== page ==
Lukhtak is a traditional Tajik amulet. The creation of the lukhtak doll dates back to the pre-islamic period, the period of Zoroastrianism in the territory of Tajikistan (until the seventh century AD). Children play with it, but it is also created to protect the house and family members from evil spirits.
The lukhtak (talisman, amulet, protective charm) is created in accordance with certain rules for women, and by other canons if it is dedicated for men. Lukhtak amulets are individual: they are made for each person separately. If a person wants to have such amulet in the family, they need to be made for every member of the family. Lukhtak doll can protect a person for many years and not be in demand if the life of the owner is tranquil and stress free. But if misfortune comes to him or a threat to his life, lukhtak is used as intended. It is given to the spirits in return for a real person, throwing it to river or into a fire.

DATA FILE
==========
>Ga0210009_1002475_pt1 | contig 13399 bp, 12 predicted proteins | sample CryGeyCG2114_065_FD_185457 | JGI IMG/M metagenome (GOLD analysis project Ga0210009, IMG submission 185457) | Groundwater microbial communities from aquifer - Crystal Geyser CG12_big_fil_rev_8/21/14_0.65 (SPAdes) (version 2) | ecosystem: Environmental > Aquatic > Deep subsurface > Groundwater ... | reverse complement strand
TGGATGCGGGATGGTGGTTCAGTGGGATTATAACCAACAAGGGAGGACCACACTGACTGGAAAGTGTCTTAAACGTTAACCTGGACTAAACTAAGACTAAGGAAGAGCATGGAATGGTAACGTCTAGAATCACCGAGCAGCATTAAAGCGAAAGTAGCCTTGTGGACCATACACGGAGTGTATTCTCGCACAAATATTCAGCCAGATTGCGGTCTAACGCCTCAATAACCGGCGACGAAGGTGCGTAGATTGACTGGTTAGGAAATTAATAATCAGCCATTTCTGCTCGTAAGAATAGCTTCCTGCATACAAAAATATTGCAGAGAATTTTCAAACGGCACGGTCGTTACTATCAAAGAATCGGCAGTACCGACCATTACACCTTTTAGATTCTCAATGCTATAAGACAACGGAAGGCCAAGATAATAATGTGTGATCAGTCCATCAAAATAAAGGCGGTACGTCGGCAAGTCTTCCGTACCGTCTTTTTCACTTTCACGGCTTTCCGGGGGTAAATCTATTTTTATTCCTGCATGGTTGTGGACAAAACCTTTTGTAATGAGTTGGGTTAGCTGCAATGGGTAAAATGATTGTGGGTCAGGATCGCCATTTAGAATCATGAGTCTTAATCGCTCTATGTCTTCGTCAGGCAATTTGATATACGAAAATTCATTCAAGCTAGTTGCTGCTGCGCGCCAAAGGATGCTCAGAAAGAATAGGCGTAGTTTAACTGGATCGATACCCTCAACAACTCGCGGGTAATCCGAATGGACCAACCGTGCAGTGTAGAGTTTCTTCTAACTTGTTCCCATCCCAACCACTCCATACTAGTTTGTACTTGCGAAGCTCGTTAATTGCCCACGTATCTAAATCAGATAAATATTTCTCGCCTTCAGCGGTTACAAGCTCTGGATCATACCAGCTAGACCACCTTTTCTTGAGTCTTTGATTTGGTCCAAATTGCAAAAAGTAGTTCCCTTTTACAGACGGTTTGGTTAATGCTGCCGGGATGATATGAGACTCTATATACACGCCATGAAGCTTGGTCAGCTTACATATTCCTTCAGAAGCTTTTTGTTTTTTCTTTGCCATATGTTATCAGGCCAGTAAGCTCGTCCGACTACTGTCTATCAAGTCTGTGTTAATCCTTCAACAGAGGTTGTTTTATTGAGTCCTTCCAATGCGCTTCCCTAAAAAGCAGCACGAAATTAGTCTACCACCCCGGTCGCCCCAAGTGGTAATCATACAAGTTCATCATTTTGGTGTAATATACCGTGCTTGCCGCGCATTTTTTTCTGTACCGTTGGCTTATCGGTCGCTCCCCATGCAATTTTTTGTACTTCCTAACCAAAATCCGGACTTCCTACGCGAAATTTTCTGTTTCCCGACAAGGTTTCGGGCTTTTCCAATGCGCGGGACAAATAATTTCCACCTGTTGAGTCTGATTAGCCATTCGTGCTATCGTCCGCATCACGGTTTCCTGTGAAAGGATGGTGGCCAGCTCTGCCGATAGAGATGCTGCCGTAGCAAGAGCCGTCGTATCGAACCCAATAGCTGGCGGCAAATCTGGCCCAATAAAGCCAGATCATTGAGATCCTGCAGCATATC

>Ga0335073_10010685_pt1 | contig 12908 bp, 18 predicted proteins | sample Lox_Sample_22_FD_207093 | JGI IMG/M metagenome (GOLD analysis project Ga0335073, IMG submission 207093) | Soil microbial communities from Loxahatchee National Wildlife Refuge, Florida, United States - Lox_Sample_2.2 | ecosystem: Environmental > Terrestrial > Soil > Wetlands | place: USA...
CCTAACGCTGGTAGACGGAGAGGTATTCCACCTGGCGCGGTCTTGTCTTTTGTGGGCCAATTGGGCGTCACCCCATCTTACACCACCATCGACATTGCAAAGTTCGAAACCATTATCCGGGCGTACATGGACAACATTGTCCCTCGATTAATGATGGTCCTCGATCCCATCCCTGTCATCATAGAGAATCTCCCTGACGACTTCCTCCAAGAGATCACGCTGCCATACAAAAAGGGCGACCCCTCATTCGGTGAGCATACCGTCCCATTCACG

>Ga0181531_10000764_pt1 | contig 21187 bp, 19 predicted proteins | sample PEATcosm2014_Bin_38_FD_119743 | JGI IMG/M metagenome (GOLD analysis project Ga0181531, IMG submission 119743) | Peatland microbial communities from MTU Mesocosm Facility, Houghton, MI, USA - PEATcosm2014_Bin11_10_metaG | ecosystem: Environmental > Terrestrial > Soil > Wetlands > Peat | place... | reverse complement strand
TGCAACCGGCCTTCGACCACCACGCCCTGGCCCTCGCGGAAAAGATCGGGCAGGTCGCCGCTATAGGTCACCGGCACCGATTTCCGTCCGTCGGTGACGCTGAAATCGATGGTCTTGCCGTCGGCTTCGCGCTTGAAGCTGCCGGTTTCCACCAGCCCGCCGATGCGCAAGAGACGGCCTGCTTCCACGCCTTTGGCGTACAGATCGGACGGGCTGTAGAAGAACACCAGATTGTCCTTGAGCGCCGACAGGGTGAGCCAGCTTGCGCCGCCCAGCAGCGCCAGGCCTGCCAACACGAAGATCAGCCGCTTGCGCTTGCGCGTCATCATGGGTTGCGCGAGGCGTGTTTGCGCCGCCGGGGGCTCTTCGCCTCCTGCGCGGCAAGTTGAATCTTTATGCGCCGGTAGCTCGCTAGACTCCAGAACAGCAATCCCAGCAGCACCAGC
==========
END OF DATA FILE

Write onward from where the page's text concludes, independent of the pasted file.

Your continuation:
Lukhtak dolls today exist throughout almost all of Tajikistan representing traditions of modern rural residents: in Ziddah, Ramit, Kurbon-Shait, Match, Vanch, Varzob, Garm. They are placed above the height of a person, so that they protect family members by taking on the evil eye and illnesses. The puppets are usually made by elders in the family. If the doll is made to order, the customer himself determines the price and puts money where he took the doll. In the mountain villages, barter is common.
At the heart of the doll is a cross of two tightly tied branches of guzapai (a cotton bush). The face of lukhtak is made from a coin, covered with cloth. The female doll’s face is covered with colored threads that form a diamond while the male doll’s decorated part is its neck. Moreover, when choosing a color for decoration, the age of the person for whom lukhtak is made is taken into account. In various regions dolls are decorated in different ways. Clothes of some dolls are made very carefully and are very detailed. In the mountain district of Karategin, dolls’ hair is made from human hair or cattle wool, while in the Kulyab region its made only from threads. In Garm, twin dolls are made, with single torso but two heads, one above the other.
Nigina Rajabova is one of the most famous traditional Tajik doll makers.
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The dolls of Rajabova N. and collection of Khizhnyak Yu.N. Photos of Anory Sarkorova, Anna Shevtsova and Tahmina Baratova